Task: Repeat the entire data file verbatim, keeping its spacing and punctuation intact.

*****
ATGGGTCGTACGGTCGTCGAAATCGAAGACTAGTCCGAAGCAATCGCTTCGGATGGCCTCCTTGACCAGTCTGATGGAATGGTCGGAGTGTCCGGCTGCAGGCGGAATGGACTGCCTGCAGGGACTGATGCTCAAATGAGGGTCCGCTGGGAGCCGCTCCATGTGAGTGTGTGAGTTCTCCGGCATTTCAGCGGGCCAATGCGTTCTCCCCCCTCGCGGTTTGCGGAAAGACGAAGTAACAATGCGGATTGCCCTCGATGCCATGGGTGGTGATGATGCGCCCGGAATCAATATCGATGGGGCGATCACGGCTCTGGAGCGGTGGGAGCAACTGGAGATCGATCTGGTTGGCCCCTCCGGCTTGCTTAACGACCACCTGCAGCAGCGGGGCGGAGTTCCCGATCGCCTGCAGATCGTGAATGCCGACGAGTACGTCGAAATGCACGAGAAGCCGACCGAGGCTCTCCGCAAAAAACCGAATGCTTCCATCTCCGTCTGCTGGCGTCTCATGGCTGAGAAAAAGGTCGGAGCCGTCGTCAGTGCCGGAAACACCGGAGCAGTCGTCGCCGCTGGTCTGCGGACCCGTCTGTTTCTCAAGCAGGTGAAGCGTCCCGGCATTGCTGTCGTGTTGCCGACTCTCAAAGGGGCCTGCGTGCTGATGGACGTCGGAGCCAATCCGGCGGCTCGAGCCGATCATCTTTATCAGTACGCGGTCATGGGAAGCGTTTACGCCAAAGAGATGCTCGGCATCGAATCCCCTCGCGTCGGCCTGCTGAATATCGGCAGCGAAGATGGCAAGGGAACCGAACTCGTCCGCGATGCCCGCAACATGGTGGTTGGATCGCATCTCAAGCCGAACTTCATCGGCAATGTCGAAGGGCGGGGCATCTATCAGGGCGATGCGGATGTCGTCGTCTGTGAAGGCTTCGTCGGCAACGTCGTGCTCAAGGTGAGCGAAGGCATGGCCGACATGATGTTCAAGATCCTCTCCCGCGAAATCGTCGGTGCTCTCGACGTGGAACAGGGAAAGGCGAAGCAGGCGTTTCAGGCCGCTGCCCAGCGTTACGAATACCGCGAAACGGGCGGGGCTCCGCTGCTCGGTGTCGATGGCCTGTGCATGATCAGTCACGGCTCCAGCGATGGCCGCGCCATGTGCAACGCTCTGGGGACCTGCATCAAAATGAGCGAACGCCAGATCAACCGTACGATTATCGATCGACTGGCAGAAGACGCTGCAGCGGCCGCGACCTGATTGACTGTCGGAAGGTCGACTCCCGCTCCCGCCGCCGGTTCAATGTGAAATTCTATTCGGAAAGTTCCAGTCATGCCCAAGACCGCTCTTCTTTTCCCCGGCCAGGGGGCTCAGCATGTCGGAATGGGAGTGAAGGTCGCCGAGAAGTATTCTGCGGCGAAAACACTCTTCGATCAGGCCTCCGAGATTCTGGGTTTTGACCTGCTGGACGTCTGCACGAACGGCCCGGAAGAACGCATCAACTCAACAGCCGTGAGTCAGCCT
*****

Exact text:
ATGGGTCGTACGGTCGTCGAAATCGAAGACTAGTCCGAAGCAATCGCTTCGGATGGCCTCCTTGACCAGTCTGATGGAATGGTCGGAGTGTCCGGCTGCAGGCGGAATGGACTGCCTGCAGGGACTGATGCTCAAATGAGGGTCCGCTGGGAGCCGCTCCATGTGAGTGTGTGAGTTCTCCGGCATTTCAGCGGGCCAATGCGTTCTCCCCCCTCGCGGTTTGCGGAAAGACGAAGTAACAATGCGGATTGCCCTCGATGCCATGGGTGGTGATGATGCGCCCGGAATCAATATCGATGGGGCGATCACGGCTCTGGAGCGGTGGGAGCAACTGGAGATCGATCTGGTTGGCCCCTCCGGCTTGCTTAACGACCACCTGCAGCAGCGGGGCGGAGTTCCCGATCGCCTGCAGATCGTGAATGCCGACGAGTACGTCGAAATGCACGAGAAGCCGACCGAGGCTCTCCGCAAAAAACCGAATGCTTCCATCTCCGTCTGCTGGCGTCTCATGGCTGAGAAAAAGGTCGGAGCCGTCGTCAGTGCCGGAAACACCGGAGCAGTCGTCGCCGCTGGTCTGCGGACCCGTCTGTTTCTCAAGCAGGTGAAGCGTCCCGGCATTGCTGTCGTGTTGCCGACTCTCAAAGGGGCCTGCGTGCTGATGGACGTCGGAGCCAATCCGGCGGCTCGAGCCGATCATCTTTATCAGTACGCGGTCATGGGAAGCGTTTACGCCAAAGAGATGCTCGGCATCGAATCCCCTCGCGTCGGCCTGCTGAATATCGGCAGCGAAGATGGCAAGGGAACCGAACTCGTCCGCGATGCCCGCAACATGGTGGTTGGATCGCATCTCAAGCCGAACTTCATCGGCAATGTCGAAGGGCGGGGCATCTATCAGGGCGATGCGGATGTCGTCGTCTGTGAAGGCTTCGTCGGCAACGTCGTGCTCAAGGTGAGCGAAGGCATGGCCGACATGATGTTCAAGATCCTCTCCCGCGAAATCGTCGGTGCTCTCGACGTGGAACAGGGAAAGGCGAAGCAGGCGTTTCAGGCCGCTGCCCAGCGTTACGAATACCGCGAAACGGGCGGGGCTCCGCTGCTCGGTGTCGATGGCCTGTGCATGATCAGTCACGGCTCCAGCGATGGCCGCGCCATGTGCAACGCTCTGGGGACCTGCATCAAAATGAGCGAACGCCAGATCAACCGTACGATTATCGATCGACTGGCAGAAGACGCTGCAGCGGCCGCGACCTGATTGACTGTCGGAAGGTCGACTCCCGCTCCCGCCGCCGGTTCAATGTGAAATTCTATTCGGAAAGTTCCAGTCATGCCCAAGACCGCTCTTCTTTTCCCCGGCCAGGGGGCTCAGCATGTCGGAATGGGAGTGAAGGTCGCCGAGAAGTATTCTGCGGCGAAAACACTCTTCGATCAGGCCTCCGAGATTCTGGGTTTTGACCTGCTGGACGTCTGCACGAACGGCCCGGAAGAACGCATCAACTCAACAGCCGTGAGTCAGCCT